All in all the Old George & Dragon is still a very good restaurant and worthy of your patronage, but I do feel they need to look at their food and make some changes. Today’s patrons are a far more knowledgeable lot than the patrons of twenty years ago and with knowledge comes demand for better technique and fewer shortcuts.


Score: 6/10


For more information or bookings:

The Old George & Dragon

48 Melbourne Street

East Maitland NSW 2323

Tel.: 02 4933 7272



Mojo’s on Wilderness

Cool greens and plum-reds lift the interior of this restaurant, a little oasis of peace and quiet, tucked away from the main hustle and bustle of the Hunter’s main thoroughfares. You will need to know it exists to find it, as it is badly signposted, but that just adds to the ‘feel-good’ component once you join the mainly young clientele at one of the inside or outside tables with limited bush views. They serve breakfast, lunch and dinner and cook hearty, honest food that is above average, and present it with a smile. We love to go there for a Sunday breakfast. Try ‘Adam’s Eggs Benedict’, perfectly poached eggs with oozy yolks covered with a fresh lemony hollandaise sauce on good quality bread, or the ‘Braised field mushrooms with brie served on toast’, another crowd pleaser with good texture and gentle but convincing flavours. If you feel indulgent, the ‘Belgian Liquid Centre Chocolate Pudding’ not only looks good, it is, surrounded by a tart, bright red raspberry coulis. Coffee and tea is big city quality and value for money is excellent.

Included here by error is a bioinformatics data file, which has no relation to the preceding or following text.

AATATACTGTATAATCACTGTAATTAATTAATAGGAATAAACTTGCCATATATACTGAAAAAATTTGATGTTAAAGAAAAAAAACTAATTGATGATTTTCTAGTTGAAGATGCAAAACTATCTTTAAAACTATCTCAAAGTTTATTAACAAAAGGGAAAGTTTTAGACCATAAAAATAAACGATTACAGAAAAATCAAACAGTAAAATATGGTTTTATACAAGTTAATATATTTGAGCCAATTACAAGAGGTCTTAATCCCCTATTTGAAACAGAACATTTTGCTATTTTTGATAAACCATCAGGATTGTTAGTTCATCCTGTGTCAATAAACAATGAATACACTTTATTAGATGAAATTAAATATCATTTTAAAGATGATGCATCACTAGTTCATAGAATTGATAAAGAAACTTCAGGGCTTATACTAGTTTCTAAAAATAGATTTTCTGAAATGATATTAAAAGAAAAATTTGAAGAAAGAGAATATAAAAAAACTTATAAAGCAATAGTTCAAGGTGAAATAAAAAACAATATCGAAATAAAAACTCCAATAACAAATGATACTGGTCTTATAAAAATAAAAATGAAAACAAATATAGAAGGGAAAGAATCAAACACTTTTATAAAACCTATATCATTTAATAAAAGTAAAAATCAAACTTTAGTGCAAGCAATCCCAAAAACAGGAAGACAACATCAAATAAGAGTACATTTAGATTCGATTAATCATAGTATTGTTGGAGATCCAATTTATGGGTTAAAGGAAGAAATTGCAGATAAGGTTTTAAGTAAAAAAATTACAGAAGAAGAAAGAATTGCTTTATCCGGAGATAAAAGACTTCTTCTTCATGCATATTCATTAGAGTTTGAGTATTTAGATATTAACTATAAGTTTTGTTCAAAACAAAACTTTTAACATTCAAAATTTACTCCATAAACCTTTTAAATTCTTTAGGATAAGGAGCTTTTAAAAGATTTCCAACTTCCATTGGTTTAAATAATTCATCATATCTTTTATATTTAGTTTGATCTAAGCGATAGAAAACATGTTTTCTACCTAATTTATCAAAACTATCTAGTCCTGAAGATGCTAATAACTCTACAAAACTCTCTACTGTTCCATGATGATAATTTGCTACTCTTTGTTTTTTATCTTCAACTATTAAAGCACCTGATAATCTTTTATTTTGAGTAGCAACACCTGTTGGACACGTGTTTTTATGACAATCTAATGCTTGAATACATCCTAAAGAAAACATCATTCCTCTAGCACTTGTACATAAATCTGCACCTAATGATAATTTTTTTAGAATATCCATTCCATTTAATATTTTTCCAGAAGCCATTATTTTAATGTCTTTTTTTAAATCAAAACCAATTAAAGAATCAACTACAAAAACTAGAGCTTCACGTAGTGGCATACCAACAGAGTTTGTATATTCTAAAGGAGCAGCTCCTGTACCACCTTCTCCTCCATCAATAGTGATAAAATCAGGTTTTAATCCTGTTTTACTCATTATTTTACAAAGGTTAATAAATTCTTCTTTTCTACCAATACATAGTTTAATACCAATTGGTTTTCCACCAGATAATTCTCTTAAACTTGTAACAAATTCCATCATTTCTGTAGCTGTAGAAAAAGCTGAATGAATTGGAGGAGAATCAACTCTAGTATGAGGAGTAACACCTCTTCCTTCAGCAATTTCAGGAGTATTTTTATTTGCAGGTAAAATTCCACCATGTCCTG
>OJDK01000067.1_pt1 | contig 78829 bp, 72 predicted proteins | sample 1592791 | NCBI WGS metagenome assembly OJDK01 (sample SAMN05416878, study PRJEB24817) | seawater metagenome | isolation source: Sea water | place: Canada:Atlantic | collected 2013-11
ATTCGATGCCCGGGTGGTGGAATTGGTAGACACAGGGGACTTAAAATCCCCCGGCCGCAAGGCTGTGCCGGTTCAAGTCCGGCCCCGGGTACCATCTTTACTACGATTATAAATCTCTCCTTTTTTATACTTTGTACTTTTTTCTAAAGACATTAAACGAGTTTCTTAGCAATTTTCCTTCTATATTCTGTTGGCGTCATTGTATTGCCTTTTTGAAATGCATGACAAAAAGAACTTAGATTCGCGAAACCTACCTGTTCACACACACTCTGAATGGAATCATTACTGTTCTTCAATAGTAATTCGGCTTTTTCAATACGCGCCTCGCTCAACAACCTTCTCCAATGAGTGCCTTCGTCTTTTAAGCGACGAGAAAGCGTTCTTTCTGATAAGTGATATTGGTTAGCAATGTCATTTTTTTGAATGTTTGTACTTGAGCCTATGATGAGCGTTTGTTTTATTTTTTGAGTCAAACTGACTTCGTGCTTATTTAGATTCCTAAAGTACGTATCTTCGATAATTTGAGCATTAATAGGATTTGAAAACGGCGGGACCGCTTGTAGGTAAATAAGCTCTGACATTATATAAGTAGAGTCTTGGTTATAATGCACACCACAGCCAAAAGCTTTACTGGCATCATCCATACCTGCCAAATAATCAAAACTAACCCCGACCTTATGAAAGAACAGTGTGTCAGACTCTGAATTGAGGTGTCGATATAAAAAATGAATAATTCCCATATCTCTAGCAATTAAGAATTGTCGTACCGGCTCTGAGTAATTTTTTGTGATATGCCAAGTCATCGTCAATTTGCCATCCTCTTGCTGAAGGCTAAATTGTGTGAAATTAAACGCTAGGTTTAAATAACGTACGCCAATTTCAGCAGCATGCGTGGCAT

We also ate lunch there on a picture-perfect Saturday afternoon, soaking up the early spring sun in the flower-perfumed, paved outdoors area.


All the dishes I saw served were very well presented, looking appetising and of generous portions. The ‘Spinach & ricotta gnocchi with herbed goat’s cheese sauce & crisp pancetta’ tasted every bit as good as it looked. The gnocchi were just the right consistency, lifted by the fragrance of the sauce. This really is a very good dish. The ‘Grainfed fillet of beef wrapped in prosciutto with pepperonata, grilled sage and Parmesan polenta and thyme scented jus’ was perfectly cooked to my specification (blue), marvellously marbled meat, hot throughout with an excellent pepperonata and a terrific jus. The polenta, as in 99% of all Australian restaurants, was a disgrace. When will chefs learn to cook out polenta? It’s not meant to remind us of sand and taste like cardboard. It was also ‘over caramelised’ (spell that “burnt”) on the bottom.